The Heresy of Love

Posted on: 17 August 2015 by Laurence Green

Laurence Green finds a rich revival of Helen Edmondson's Heresy of Love a rich and stimulating evening in the theatre.


Intrigue, danger, passion and politics and comedy and tragedy make a potent brew in Helen Edmondson's 2012 play  The Heresy of Love, revived in a new production directed by John Dove, at Shakespeare's Globe in London, which forms part of the Justice and Mercy programme that marks a departure of artistic director Dominic  Dromgoole.

In a convent in 17th century Mexico Sister Juanna strives to reconcile her love for God with her desire for a life of the mind. Her gift for writing plays and poems is celebrated by the Court, but her success creates alarm within the Church. Persecuted by  a zealous archbishop, Juanna's world threatens to crumble around her as everything she holds dear is jeopardised by dangerous ambitions and illicit desires.

Although initially slow to get going the play builds into a powerful narrative that stands confidently within its time period while still speaking strongly to 21st century interests and sensibilities. The clash between organised religion and personal faith and between liberal and prescriptive theology, as well as the issue of a woman's standing in a patriarchal religious setup echoes down the centuries and is well-conveyed in Edmondson's elegantly constructed work.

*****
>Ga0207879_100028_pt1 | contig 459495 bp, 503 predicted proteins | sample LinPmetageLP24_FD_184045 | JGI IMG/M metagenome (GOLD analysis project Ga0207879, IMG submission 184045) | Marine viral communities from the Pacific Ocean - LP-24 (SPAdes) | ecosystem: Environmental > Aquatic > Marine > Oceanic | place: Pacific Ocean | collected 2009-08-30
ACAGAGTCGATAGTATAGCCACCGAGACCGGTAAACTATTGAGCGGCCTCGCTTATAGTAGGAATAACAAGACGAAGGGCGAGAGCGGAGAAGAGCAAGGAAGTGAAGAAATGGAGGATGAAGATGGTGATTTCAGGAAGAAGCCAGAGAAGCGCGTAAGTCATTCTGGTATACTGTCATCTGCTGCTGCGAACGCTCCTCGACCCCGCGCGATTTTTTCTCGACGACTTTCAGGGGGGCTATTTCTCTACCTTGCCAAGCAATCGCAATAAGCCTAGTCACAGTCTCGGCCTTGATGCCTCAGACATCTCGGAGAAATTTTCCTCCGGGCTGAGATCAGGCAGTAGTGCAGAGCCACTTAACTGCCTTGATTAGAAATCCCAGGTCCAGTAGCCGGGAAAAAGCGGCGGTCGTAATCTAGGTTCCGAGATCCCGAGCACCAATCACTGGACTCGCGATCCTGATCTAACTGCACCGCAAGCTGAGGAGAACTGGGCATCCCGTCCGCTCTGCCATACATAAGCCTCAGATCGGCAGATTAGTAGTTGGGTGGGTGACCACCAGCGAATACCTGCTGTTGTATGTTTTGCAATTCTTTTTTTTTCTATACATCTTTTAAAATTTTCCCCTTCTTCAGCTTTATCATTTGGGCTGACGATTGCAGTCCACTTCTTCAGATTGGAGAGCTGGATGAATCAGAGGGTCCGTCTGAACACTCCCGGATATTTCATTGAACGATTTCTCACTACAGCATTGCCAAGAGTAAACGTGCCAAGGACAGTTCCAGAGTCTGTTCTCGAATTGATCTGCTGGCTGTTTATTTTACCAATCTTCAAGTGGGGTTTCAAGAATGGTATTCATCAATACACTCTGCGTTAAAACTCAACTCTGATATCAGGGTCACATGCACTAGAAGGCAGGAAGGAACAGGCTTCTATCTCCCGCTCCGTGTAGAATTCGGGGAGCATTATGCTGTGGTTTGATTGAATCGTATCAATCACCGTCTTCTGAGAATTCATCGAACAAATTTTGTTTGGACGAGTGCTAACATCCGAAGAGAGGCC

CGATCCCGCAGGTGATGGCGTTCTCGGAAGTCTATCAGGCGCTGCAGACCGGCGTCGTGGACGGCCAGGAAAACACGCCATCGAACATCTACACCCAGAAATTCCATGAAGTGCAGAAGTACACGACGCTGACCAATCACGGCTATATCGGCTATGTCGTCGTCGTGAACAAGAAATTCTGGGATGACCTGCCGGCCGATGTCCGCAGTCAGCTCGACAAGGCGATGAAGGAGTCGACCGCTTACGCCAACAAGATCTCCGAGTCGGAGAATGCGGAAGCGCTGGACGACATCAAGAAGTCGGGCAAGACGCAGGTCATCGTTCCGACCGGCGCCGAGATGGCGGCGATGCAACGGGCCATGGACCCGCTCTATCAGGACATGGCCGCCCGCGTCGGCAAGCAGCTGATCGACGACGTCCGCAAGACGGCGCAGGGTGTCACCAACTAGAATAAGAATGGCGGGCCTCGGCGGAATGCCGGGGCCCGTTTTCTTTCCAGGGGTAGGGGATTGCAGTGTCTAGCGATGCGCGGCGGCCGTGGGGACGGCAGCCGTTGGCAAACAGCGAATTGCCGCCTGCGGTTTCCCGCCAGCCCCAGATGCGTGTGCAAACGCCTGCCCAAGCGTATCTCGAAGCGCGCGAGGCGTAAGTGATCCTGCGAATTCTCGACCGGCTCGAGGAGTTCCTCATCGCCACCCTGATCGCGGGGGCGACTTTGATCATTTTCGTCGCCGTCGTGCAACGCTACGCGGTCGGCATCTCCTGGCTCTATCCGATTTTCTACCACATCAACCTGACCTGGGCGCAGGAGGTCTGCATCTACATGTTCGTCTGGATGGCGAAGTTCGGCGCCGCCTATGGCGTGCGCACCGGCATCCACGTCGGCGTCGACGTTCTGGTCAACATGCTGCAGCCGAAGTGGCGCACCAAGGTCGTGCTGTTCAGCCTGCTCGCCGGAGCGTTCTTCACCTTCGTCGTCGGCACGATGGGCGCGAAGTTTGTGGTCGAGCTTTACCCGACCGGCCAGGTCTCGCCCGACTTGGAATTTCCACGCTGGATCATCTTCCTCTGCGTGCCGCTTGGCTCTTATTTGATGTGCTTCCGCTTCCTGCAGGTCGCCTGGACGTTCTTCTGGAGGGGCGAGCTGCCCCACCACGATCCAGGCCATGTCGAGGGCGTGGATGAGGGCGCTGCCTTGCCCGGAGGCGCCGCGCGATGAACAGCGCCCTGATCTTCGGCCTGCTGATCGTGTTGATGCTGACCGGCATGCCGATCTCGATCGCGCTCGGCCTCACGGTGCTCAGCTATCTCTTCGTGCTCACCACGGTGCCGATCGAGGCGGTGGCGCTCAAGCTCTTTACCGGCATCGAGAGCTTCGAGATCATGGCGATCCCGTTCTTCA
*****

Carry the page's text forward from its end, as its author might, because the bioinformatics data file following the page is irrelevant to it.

Director John Dove draws an excellent central performance from Naomi Frederick as the spirited Sister Juanna, an individual more by hope than pragmatism. She perfectly captures the requisite passion, intelligence, kindness, stubbornness and strength of character and in her final scene defeated and broken is heartrending. There is fine support, too, from Gwyneth Keyworth as a starry-eyed novice sighing for romance  , Paul Whitchurch as the austere, self-flagellating archbishop who fervently opposes female learning, Anthony Howell as a bishop smitten by Juanna and ultimately the biggest component in her downfall, and Rhiannon Oliver as a desperately jealous rival.

In short then this work which draws inspiration from plays of the Spanish Golden Age, provides a rich and stimulating evening in the theatre.

 

The Heresy of Love

Runs in repertory until Saturday 5 September 2015

Box office: 020 7401 9919   

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